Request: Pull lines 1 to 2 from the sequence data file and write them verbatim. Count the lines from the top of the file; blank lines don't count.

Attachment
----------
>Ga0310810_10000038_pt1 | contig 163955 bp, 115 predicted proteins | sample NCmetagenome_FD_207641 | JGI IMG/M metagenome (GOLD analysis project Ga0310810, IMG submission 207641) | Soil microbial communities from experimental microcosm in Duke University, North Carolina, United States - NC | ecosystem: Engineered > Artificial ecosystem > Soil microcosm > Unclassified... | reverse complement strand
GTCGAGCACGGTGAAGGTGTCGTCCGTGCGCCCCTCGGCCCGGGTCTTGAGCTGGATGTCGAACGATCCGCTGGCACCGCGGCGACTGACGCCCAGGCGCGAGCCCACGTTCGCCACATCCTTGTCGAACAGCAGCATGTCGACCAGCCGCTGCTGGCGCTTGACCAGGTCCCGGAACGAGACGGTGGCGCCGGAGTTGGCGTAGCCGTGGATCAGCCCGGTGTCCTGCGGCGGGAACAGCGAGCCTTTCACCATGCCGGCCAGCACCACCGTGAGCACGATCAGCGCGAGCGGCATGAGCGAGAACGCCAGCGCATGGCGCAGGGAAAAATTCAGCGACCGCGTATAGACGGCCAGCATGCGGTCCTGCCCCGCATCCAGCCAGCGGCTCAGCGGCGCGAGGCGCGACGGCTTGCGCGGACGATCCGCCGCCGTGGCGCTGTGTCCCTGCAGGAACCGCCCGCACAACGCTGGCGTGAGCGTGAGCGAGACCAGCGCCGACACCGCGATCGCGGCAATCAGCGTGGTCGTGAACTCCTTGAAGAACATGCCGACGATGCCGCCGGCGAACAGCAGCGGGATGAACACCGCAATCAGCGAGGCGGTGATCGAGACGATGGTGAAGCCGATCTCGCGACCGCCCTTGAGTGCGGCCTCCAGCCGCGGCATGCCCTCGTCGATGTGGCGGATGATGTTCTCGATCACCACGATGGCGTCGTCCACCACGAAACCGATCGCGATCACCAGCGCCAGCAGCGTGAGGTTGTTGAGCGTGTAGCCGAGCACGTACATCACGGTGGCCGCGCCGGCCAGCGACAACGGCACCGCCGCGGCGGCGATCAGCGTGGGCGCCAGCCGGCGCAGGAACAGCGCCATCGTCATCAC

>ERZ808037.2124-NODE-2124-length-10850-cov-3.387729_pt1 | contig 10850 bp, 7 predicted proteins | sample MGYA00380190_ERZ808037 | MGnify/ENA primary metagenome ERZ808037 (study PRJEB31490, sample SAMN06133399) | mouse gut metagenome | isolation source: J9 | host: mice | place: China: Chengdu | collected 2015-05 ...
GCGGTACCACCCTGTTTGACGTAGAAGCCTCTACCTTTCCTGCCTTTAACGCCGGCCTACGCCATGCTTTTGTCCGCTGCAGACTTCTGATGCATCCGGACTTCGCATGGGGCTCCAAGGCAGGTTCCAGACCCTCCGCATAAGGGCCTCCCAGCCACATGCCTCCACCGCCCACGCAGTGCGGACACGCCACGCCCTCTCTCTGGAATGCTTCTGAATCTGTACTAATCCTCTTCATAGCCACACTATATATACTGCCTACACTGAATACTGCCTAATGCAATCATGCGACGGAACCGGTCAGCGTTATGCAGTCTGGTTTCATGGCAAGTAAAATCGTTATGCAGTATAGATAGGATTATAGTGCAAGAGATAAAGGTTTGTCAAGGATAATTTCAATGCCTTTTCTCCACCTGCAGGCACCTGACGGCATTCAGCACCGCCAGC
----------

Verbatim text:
>Ga0310810_10000038_pt1 | contig 163955 bp, 115 predicted proteins | sample NCmetagenome_FD_207641 | JGI IMG/M metagenome (GOLD analysis project Ga0310810, IMG submission 207641) | Soil microbial communities from experimental microcosm in Duke University, North Carolina, United States - NC | ecosystem: Engineered > Artificial ecosystem > Soil microcosm > Unclassified... | reverse complement strand
GTCGAGCACGGTGAAGGTGTCGTCCGTGCGCCCCTCGGCCCGGGTCTTGAGCTGGATGTCGAACGATCCGCTGGCACCGCGGCGACTGACGCCCAGGCGCGAGCCCACGTTCGCCACATCCTTGTCGAACAGCAGCATGTCGACCAGCCGCTGCTGGCGCTTGACCAGGTCCCGGAACGAGACGGTGGCGCCGGAGTTGGCGTAGCCGTGGATCAGCCCGGTGTCCTGCGGCGGGAACAGCGAGCCTTTCACCATGCCGGCCAGCACCACCGTGAGCACGATCAGCGCGAGCGGCATGAGCGAGAACGCCAGCGCATGGCGCAGGGAAAAATTCAGCGACCGCGTATAGACGGCCAGCATGCGGTCCTGCCCCGCATCCAGCCAGCGGCTCAGCGGCGCGAGGCGCGACGGCTTGCGCGGACGATCCGCCGCCGTGGCGCTGTGTCCCTGCAGGAACCGCCCGCACAACGCTGGCGTGAGCGTGAGCGAGACCAGCGCCGACACCGCGATCGCGGCAATCAGCGTGGTCGTGAACTCCTTGAAGAACATGCCGACGATGCCGCCGGCGAACAGCAGCGGGATGAACACCGCAATCAGCGAGGCGGTGATCGAGACGATGGTGAAGCCGATCTCGCGACCGCCCTTGAGTGCGGCCTCCAGCCGCGGCATGCCCTCGTCGATGTGGCGGATGATGTTCTCGATCACCACGATGGCGTCGTCCACCACGAAACCGATCGCGATCACCAGCGCCAGCAGCGTGAGGTTGTTGAGCGTGTAGCCGAGCACGTACATCACGGTGGCCGCGCCGGCCAGCGACAACGGCACCGCCGCGGCGGCGATCAGCGTGGGCGCCAGCCGGCGCAGGAACAGCGCCATCGTCATCAC